I’ve been rereading a lot of Terry Pratchett over the past year-plus. He’s my favorite author, and I’ve found rereading the Discworld books very comforting.
Pratchett often makes very funny jokes about evolution. He wrote an entire humorous fantasy novella, Darwin’s Watch, centered on evolution.* But there are plenty of other evolutionary jokes scattered throughout the rest of his work. I love this mock natural historical note about the Ambiguous Pazuma, from Pyramids. It’s a hilarious mashup of biology jokes and physics jokes:
[T]he fastest animal on the Disc is the extremely neurotic Ambiguous Pazuma, which moves so fast that it can actually achieve near-lightspeed in the Disc’s magical field. This means that if you can see a pazuma, it isn’t there. Most male pazumas die young of acute ankle failure caused by running very fast after females which aren’t there and, of course, achieving suicidal mass in accordance with relativistic theory. The rest of them die of Heisenberg’s Uncertainty Principle, since it is impossible for them to know who they are and where they are at the same time, and the see-sawing loss of concentration this engenders means that the pazuma only achieves a sense of identity when it is at rest–usually about fifty feet into the rubble of what remains of the mountain it just ran into at near light-speed. The pazuma is rumored to be about the size of a leopard with a rather unique black and white check coat, although those specimens discovered by the Disc’s sages and philosophers have inclined them to declare that in its natural state the pazuma is flat, very thin, and dead.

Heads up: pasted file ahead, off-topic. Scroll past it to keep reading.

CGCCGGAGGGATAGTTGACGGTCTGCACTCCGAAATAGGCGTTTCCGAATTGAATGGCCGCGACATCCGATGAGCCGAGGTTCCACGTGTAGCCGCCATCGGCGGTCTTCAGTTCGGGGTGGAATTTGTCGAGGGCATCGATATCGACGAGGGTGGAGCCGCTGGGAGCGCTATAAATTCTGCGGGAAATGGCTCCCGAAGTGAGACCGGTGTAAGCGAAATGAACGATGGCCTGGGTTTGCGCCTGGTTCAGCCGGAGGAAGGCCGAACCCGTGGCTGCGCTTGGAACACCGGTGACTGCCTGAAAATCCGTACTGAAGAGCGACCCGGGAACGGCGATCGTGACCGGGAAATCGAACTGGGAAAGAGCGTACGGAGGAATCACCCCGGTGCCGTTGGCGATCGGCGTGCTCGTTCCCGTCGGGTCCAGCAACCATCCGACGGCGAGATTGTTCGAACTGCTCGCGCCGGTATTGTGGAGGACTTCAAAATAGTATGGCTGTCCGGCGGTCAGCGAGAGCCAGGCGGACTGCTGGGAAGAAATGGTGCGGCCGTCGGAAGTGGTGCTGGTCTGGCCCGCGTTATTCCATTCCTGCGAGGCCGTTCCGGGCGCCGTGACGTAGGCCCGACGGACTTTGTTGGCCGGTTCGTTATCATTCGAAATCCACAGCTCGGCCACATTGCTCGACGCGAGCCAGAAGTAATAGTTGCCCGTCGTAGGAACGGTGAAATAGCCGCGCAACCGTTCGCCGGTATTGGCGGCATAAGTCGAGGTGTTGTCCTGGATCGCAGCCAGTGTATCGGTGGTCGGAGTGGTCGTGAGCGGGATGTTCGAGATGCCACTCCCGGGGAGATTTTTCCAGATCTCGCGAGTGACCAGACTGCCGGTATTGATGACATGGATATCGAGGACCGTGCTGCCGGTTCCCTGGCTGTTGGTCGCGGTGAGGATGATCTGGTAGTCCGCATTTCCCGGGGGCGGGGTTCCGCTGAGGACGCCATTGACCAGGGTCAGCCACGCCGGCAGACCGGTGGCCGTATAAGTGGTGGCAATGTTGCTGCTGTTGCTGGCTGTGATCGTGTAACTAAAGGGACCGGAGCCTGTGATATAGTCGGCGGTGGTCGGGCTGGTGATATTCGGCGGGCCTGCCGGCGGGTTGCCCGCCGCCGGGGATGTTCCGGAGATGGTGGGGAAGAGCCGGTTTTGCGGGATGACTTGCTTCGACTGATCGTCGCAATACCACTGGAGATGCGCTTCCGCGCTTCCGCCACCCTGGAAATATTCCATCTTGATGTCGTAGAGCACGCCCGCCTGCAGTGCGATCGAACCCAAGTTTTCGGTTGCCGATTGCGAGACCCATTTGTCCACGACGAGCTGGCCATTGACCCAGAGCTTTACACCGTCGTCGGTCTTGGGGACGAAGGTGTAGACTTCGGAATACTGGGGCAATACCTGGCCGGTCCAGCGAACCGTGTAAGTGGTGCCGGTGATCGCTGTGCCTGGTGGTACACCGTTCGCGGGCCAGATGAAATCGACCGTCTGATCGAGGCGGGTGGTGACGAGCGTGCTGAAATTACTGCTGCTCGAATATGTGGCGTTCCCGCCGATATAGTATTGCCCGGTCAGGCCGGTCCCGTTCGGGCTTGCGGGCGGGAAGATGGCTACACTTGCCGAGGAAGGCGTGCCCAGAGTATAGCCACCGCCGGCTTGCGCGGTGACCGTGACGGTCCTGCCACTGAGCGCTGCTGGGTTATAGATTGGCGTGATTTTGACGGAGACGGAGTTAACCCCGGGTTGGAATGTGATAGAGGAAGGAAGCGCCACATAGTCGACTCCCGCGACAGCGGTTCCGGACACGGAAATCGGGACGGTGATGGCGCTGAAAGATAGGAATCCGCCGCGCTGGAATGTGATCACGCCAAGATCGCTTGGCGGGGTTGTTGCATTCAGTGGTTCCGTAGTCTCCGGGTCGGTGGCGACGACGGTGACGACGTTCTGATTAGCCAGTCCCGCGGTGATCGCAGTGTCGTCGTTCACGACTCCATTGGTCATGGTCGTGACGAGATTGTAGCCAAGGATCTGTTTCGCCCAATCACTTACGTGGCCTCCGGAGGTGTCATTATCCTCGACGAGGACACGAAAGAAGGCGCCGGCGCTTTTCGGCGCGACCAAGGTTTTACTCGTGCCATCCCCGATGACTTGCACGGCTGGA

Passing remarks to silly species are among the many recurring bits in the Discworld books. Like this line from The Last Continent:
The Sledgehammer Plant of Bhangbhangduc takes the occasional human victim who doesn’t see the mallet hidden in the greenery.
Here’s a compilation of the Discworld’s ridiculous flora and fauna. Other favorites of mine include the clock cuckoo (the males of which build cuckoo clocks to attract mates), the re-annual plant (which flowers and grows before its seeds germinate), and the counting pines from Reaper Man, which pull off the difficult trick of being simultaneously hilarious and touching:
Whereas the oldest things on the Discworld were the famous Counting Pines, which grow right on the permanent snowline of the high Ramtop Mountains.
The Counting Pine is one of the few known examples of borrowed evolution. Most species do their own evolving, making it up as they go along, which is the way Nature intended. And this is all very natural and organic and in tune with mysterious cycles of the cosmos, which believes that there’s nothing like millions of years of really frustrating trial and error to give a species moral fibre and, in some cases, backbone. This is probably fine from the species’ point of view, but from the perspective of the actual individuals involved it can be a real pig, or at least a small pink root-eating reptile that might one day evolve into a real pig.
So the Counting Pines avoided all this by letting other vegetables do their evolving for them. A pine seed, coming to rest anywhere on the Disc, immediately picks up the most effective local genetic code via morphic resonance and grows into whatever best suits the soil and climate, usually doing much better at it than the native trees themselves, which it usually usurps.
What makes the Counting Pines particularly noteworthy, however, is the way they count. Being dimly aware that human beings had learned to tell the age of a tree by counting the rings, the original Counting Pines decided that this was why humans cut trees down. Overnight every Counting Pine readjusted its genetic code to produce, at about eye-level on its trunk, in pale letters, its precise age. Within a year they were felled almost into extinction by the ornamental house number plate industry, and only a very few survive in hard-to-reach areas.